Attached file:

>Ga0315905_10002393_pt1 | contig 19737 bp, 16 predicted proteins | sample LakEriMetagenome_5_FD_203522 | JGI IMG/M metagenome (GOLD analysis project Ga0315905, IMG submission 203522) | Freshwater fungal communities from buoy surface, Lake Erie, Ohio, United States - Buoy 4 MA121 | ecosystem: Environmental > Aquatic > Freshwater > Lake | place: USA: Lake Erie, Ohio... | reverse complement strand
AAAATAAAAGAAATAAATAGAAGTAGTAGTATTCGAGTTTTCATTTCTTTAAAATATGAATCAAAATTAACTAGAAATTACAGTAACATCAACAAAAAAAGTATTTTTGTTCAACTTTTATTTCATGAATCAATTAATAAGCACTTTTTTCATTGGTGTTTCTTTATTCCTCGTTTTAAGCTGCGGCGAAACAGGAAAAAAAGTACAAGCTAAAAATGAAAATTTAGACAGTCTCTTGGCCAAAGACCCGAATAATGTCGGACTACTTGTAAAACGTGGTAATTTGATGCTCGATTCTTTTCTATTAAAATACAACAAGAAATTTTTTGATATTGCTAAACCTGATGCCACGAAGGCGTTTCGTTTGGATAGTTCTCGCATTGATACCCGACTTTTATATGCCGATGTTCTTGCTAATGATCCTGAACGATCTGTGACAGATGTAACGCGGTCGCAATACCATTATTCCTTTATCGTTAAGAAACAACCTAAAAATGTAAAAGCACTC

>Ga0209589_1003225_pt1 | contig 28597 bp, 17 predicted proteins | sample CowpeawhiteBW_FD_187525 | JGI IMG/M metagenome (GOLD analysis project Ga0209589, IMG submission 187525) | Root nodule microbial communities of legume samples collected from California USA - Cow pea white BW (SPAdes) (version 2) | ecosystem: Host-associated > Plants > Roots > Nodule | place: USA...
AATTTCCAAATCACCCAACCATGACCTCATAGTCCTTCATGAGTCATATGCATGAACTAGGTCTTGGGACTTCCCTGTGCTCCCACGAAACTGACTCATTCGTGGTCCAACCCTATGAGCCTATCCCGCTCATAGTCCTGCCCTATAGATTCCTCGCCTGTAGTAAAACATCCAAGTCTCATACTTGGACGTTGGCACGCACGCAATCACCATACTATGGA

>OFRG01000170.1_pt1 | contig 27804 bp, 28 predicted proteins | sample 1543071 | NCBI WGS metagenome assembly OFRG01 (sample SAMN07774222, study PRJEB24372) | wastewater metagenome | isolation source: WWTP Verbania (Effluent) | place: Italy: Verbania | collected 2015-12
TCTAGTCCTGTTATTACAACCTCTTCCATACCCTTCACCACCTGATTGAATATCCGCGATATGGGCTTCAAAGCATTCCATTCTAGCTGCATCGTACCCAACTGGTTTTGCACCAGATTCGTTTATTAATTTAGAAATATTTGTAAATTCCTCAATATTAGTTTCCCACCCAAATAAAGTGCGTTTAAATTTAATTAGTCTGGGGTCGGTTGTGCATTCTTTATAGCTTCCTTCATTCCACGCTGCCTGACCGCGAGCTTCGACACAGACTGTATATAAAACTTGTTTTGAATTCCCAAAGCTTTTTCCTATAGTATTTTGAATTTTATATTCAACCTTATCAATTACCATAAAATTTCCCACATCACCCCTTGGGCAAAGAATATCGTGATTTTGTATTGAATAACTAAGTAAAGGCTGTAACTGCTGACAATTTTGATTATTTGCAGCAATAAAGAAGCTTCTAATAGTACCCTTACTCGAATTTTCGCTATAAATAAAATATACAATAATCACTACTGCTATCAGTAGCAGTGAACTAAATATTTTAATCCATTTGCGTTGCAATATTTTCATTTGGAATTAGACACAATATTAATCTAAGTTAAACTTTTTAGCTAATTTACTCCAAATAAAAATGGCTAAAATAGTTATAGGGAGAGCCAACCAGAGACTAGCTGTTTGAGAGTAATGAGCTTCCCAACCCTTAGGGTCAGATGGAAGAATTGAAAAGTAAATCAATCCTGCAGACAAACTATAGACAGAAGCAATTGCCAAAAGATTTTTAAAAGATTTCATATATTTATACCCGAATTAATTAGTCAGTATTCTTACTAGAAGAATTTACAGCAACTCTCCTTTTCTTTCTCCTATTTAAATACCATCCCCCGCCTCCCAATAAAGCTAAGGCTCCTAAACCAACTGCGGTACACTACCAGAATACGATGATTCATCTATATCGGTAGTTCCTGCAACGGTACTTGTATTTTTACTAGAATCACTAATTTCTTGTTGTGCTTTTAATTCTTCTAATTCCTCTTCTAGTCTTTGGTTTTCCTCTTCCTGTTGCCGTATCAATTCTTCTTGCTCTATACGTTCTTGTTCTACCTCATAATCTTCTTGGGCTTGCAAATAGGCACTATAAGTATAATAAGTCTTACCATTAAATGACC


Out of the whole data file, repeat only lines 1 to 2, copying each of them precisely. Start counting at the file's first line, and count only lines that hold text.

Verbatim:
>Ga0315905_10002393_pt1 | contig 19737 bp, 16 predicted proteins | sample LakEriMetagenome_5_FD_203522 | JGI IMG/M metagenome (GOLD analysis project Ga0315905, IMG submission 203522) | Freshwater fungal communities from buoy surface, Lake Erie, Ohio, United States - Buoy 4 MA121 | ecosystem: Environmental > Aquatic > Freshwater > Lake | place: USA: Lake Erie, Ohio... | reverse complement strand
AAAATAAAAGAAATAAATAGAAGTAGTAGTATTCGAGTTTTCATTTCTTTAAAATATGAATCAAAATTAACTAGAAATTACAGTAACATCAACAAAAAAAGTATTTTTGTTCAACTTTTATTTCATGAATCAATTAATAAGCACTTTTTTCATTGGTGTTTCTTTATTCCTCGTTTTAAGCTGCGGCGAAACAGGAAAAAAAGTACAAGCTAAAAATGAAAATTTAGACAGTCTCTTGGCCAAAGACCCGAATAATGTCGGACTACTTGTAAAACGTGGTAATTTGATGCTCGATTCTTTTCTATTAAAATACAACAAGAAATTTTTTGATATTGCTAAACCTGATGCCACGAAGGCGTTTCGTTTGGATAGTTCTCGCATTGATACCCGACTTTTATATGCCGATGTTCTTGCTAATGATCCTGAACGATCTGTGACAGATGTAACGCGGTCGCAATACCATTATTCCTTTATCGTTAAGAAACAACCTAAAAATGTAAAAGCACTC